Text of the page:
Grandfather-of-two 'died with dignity' in hospice while serving life sentence

Lee Devereux died in September after suffering from liver cancer

Lee Devereux died in September after suffering from liver cancer - Credit: Suffolk police

The family of a West Suffolk grandfather, who was behind bars after holding up a jewellery store with a fake gun, has thanked prison and medical staff for their 'second to none' care before his death.

Lee Devereux passed away in September last year while receiving palliative care at the St Nicholas Hospice in Bury St Edmunds for liver cancer — diagnosed in January 2020.

The 49-year-old struggled with drug addiction and was sentenced to life imprisonment for an armed robbery at H Samuel in Sudbury in 2002.

Formerly from Long Melford, he absconded from Hollesley Bay open prison in 2013, but handed himself in a few days later and was at HMP Highpoint in Stradishall for his final years.

The inquest into his death concluded at Suffolk Coroner's Court today, hearing from those involved in Mr Devereux's care.

His brother, Brian Devereux, described him as the "joker" of the family, with four children and two grandchildren.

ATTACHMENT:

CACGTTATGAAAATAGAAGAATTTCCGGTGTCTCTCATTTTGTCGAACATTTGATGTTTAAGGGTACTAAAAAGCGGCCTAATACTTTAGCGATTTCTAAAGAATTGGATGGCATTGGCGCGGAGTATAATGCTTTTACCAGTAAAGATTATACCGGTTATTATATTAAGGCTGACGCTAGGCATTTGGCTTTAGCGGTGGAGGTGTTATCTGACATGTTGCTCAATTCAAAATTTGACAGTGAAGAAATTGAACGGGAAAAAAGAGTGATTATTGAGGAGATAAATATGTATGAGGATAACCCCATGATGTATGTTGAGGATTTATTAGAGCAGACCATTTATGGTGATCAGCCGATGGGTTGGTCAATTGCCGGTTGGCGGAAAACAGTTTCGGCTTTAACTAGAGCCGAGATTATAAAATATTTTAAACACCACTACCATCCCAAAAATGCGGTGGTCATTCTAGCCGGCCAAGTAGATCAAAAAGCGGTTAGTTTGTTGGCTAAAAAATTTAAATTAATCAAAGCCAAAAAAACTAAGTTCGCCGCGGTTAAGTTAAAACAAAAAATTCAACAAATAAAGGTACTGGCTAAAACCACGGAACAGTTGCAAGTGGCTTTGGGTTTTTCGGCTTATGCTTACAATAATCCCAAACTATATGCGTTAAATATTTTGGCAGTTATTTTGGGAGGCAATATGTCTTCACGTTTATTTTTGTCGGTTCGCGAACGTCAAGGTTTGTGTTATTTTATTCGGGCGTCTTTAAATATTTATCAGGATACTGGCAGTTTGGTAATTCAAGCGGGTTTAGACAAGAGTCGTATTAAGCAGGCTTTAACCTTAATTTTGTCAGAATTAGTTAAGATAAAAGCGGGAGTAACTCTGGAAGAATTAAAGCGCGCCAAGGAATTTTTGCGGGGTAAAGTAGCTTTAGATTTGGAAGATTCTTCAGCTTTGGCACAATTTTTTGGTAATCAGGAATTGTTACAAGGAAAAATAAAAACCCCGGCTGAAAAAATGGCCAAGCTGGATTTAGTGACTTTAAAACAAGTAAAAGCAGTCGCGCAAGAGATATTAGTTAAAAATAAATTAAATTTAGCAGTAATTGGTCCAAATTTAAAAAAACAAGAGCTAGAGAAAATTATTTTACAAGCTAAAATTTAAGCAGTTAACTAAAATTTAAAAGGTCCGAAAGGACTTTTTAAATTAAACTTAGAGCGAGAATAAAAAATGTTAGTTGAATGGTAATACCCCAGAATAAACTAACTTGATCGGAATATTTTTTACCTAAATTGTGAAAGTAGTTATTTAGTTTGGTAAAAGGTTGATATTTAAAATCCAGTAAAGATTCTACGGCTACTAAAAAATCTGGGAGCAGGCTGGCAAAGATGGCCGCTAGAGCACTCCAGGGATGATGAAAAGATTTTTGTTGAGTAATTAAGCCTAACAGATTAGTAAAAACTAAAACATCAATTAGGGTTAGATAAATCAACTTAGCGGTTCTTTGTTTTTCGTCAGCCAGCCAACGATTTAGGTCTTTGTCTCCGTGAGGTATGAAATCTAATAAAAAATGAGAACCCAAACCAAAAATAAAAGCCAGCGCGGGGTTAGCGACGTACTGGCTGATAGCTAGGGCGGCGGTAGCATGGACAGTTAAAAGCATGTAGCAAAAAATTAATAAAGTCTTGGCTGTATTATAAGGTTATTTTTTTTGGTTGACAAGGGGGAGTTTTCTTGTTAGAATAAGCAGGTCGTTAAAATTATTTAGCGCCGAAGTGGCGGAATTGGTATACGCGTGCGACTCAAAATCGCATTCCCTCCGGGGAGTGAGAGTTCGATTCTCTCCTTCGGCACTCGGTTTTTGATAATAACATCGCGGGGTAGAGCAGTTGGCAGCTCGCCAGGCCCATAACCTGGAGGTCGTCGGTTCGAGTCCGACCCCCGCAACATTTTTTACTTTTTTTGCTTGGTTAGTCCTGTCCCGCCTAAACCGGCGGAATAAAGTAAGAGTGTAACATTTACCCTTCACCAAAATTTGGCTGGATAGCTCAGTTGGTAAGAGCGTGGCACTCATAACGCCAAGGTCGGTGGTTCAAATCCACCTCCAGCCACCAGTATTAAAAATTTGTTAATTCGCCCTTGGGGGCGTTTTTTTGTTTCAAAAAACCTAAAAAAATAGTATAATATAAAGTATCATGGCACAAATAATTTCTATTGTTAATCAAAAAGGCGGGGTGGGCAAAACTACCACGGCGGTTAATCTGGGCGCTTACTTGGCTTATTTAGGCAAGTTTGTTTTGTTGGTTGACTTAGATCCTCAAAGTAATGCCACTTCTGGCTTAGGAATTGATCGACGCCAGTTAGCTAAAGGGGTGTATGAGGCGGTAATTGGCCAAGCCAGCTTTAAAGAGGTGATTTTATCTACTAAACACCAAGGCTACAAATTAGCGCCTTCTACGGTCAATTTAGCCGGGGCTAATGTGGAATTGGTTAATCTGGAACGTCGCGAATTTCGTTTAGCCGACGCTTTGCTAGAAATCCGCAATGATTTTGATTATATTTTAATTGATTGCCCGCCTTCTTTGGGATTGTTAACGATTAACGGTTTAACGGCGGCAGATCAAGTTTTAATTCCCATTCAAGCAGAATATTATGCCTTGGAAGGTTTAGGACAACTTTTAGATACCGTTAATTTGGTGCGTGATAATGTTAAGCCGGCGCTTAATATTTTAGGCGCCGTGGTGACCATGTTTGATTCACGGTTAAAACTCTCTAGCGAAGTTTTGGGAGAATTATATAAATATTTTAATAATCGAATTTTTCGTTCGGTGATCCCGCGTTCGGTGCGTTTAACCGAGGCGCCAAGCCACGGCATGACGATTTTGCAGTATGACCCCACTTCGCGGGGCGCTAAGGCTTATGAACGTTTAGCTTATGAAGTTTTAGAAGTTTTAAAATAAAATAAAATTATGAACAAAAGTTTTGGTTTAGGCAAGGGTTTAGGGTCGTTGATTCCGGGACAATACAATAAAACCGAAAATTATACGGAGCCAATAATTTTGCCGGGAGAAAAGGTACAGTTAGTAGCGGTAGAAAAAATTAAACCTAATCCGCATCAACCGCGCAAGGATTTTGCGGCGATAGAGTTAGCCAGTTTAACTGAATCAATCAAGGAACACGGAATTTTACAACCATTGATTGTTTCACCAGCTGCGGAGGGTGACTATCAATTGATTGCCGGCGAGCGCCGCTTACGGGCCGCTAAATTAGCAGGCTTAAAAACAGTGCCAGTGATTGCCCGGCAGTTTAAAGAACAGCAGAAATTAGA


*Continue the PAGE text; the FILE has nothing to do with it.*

"He had a great sense of humour," he said. "He was a gifted football player who always made friends very easily and had a great passion for music.

"Lee died with dignity and I would like to thank the people at Highpoint for the second to none care they gave him — it will stay with us."

Dr Horst-Dieter Hass, clinical lead at HMP Highpoint, told the court how Mr Devereux had suffered from hepatitis C, type two diabetes and was being monitored for liver cirrhosis.

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A routine scan in January last year found the tumour on his liver and was given six to nine months to live —  he was transferred from Ipswich Hospital to the hospice for palliative care in September.

His mother and brother were able to be with him when he died and the prison officers who guarded him during his final days described him as "polite", "pleasant" and "easy to work with".

Dr Hass added: "The prison was very supportive when Mr Devereux had to go to hospital, even though it was a sad diagnosis and prospect, the answer by the prison healthcare staff was really supportive and really good.

"All the nurses had great care and compassion for him, I must say he really had exceptional care."

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